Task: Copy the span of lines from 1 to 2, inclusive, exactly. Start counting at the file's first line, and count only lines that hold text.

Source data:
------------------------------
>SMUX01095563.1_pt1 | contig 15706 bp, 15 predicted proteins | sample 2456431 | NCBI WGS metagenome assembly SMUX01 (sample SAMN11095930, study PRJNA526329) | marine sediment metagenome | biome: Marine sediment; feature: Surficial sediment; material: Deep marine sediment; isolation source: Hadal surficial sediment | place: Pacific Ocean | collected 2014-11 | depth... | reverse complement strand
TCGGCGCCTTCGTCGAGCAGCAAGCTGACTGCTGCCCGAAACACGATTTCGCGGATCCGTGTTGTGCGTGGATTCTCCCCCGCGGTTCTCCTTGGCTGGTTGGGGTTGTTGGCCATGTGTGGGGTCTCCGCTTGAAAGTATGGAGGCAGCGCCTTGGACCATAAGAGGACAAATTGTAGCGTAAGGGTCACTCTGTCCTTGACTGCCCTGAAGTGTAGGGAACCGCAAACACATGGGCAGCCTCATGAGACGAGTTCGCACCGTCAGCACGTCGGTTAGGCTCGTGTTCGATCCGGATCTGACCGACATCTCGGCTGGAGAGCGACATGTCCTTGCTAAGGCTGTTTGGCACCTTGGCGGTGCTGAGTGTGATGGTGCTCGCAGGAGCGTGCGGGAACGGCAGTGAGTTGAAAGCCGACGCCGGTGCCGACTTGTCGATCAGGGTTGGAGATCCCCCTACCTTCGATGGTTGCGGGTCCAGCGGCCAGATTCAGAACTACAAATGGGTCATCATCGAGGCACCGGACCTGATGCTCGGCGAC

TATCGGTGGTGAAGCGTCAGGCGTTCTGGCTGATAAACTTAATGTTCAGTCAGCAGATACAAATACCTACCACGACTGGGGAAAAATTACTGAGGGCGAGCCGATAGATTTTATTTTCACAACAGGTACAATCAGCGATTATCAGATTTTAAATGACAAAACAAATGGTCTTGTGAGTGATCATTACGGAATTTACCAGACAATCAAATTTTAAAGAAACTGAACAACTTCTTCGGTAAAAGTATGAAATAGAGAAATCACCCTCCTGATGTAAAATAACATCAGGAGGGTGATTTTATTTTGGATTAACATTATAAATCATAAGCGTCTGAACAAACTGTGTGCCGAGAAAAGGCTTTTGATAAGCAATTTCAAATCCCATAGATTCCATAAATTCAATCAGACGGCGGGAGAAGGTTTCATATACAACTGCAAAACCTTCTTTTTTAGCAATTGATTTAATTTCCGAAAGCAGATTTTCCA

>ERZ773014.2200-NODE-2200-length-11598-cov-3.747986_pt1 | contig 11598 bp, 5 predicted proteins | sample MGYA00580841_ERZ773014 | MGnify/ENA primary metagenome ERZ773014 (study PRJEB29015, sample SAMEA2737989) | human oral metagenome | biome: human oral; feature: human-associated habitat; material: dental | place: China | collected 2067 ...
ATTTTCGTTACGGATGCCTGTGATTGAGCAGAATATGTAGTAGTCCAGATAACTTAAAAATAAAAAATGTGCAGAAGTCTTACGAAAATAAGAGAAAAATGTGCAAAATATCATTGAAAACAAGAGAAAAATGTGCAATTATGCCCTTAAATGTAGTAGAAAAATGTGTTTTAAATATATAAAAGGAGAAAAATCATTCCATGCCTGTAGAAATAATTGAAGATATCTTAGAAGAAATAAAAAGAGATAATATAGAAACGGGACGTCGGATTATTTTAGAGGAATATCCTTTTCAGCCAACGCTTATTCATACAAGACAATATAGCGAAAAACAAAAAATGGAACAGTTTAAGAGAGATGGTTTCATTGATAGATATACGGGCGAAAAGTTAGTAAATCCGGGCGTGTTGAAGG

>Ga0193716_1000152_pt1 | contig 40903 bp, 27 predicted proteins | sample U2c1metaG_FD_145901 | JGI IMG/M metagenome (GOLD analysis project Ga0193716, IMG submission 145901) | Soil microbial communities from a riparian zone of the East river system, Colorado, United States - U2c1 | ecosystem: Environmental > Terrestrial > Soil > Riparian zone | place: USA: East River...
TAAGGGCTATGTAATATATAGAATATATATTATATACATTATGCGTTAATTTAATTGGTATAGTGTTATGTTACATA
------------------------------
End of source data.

>SMUX01095563.1_pt1 | contig 15706 bp, 15 predicted proteins | sample 2456431 | NCBI WGS metagenome assembly SMUX01 (sample SAMN11095930, study PRJNA526329) | marine sediment metagenome | biome: Marine sediment; feature: Surficial sediment; material: Deep marine sediment; isolation source: Hadal surficial sediment | place: Pacific Ocean | collected 2014-11 | depth... | reverse complement strand
TCGGCGCCTTCGTCGAGCAGCAAGCTGACTGCTGCCCGAAACACGATTTCGCGGATCCGTGTTGTGCGTGGATTCTCCCCCGCGGTTCTCCTTGGCTGGTTGGGGTTGTTGGCCATGTGTGGGGTCTCCGCTTGAAAGTATGGAGGCAGCGCCTTGGACCATAAGAGGACAAATTGTAGCGTAAGGGTCACTCTGTCCTTGACTGCCCTGAAGTGTAGGGAACCGCAAACACATGGGCAGCCTCATGAGACGAGTTCGCACCGTCAGCACGTCGGTTAGGCTCGTGTTCGATCCGGATCTGACCGACATCTCGGCTGGAGAGCGACATGTCCTTGCTAAGGCTGTTTGGCACCTTGGCGGTGCTGAGTGTGATGGTGCTCGCAGGAGCGTGCGGGAACGGCAGTGAGTTGAAAGCCGACGCCGGTGCCGACTTGTCGATCAGGGTTGGAGATCCCCCTACCTTCGATGGTTGCGGGTCCAGCGGCCAGATTCAGAACTACAAATGGGTCATCATCGAGGCACCGGACCTGATGCTCGGCGAC